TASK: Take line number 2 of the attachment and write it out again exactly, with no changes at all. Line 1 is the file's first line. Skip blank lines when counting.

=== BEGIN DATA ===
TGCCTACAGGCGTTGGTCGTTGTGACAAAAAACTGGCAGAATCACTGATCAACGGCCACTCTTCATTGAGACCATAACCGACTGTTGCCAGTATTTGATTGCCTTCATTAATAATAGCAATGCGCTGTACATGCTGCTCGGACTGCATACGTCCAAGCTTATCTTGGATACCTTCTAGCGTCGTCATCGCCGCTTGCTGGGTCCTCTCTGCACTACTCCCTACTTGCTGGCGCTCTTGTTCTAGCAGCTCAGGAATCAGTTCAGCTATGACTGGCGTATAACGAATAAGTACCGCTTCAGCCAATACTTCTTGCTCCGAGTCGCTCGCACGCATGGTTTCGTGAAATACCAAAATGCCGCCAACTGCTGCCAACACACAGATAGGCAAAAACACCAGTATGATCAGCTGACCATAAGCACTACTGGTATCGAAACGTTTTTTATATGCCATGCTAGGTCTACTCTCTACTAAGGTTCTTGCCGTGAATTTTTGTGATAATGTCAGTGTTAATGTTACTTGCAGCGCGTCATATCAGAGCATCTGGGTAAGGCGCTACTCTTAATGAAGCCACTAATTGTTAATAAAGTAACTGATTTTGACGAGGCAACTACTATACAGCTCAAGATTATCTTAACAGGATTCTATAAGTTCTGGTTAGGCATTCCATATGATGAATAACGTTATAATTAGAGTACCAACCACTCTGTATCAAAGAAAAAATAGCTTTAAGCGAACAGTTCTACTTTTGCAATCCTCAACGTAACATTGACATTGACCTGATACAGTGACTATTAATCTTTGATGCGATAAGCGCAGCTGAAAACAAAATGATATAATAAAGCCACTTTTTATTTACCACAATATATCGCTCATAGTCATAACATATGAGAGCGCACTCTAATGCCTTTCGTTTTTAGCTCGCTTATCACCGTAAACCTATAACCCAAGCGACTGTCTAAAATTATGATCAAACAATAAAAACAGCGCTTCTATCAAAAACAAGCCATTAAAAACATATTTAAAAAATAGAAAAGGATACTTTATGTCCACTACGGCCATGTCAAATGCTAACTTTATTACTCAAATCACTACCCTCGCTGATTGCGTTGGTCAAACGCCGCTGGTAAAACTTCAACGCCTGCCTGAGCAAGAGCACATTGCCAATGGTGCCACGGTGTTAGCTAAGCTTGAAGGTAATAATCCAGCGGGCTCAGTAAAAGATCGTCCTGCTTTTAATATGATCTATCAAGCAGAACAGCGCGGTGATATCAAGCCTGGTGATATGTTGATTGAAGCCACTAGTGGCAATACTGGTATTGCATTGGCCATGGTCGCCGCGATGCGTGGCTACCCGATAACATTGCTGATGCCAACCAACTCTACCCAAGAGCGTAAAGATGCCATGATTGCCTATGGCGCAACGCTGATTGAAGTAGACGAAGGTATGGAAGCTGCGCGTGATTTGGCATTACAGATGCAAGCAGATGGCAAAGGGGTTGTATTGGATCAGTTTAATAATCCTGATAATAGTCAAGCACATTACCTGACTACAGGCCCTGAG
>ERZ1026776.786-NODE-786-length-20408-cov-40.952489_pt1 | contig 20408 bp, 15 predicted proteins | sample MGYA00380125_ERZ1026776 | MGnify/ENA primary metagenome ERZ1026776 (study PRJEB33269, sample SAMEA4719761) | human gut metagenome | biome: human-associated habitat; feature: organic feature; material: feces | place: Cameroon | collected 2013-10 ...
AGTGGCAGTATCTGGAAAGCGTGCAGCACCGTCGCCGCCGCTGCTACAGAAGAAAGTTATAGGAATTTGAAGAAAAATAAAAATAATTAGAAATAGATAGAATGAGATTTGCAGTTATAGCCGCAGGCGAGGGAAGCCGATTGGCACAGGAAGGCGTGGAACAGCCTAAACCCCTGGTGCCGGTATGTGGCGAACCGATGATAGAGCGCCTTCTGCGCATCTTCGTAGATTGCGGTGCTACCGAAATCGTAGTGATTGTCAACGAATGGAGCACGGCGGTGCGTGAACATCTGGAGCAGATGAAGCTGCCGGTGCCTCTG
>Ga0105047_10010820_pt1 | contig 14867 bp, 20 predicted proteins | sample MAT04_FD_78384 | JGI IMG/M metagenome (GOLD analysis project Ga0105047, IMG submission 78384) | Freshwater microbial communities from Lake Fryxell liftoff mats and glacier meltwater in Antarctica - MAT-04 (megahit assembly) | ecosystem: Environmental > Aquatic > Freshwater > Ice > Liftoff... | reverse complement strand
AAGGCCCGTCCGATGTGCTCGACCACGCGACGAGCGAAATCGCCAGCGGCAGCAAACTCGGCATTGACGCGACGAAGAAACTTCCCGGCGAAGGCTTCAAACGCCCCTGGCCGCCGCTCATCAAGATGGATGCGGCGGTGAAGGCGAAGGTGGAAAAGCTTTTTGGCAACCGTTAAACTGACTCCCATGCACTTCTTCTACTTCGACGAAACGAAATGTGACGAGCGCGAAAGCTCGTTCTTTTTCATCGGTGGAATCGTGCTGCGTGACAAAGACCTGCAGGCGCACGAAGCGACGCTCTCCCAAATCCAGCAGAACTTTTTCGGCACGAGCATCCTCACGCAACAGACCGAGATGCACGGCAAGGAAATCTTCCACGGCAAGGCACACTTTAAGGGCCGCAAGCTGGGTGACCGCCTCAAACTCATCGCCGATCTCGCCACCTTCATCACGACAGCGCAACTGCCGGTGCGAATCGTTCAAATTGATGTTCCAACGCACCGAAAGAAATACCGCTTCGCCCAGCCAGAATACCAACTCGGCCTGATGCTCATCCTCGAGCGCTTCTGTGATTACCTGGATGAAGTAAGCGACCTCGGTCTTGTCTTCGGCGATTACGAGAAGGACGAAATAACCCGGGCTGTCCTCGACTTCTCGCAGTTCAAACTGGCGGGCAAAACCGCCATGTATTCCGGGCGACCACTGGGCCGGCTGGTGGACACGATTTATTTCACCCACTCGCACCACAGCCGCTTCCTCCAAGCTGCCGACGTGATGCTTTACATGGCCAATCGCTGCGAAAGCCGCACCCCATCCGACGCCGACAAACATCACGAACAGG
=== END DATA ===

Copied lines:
>ERZ1026776.786-NODE-786-length-20408-cov-40.952489_pt1 | contig 20408 bp, 15 predicted proteins | sample MGYA00380125_ERZ1026776 | MGnify/ENA primary metagenome ERZ1026776 (study PRJEB33269, sample SAMEA4719761) | human gut metagenome | biome: human-associated habitat; feature: organic feature; material: feces | place: Cameroon | collected 2013-10 ...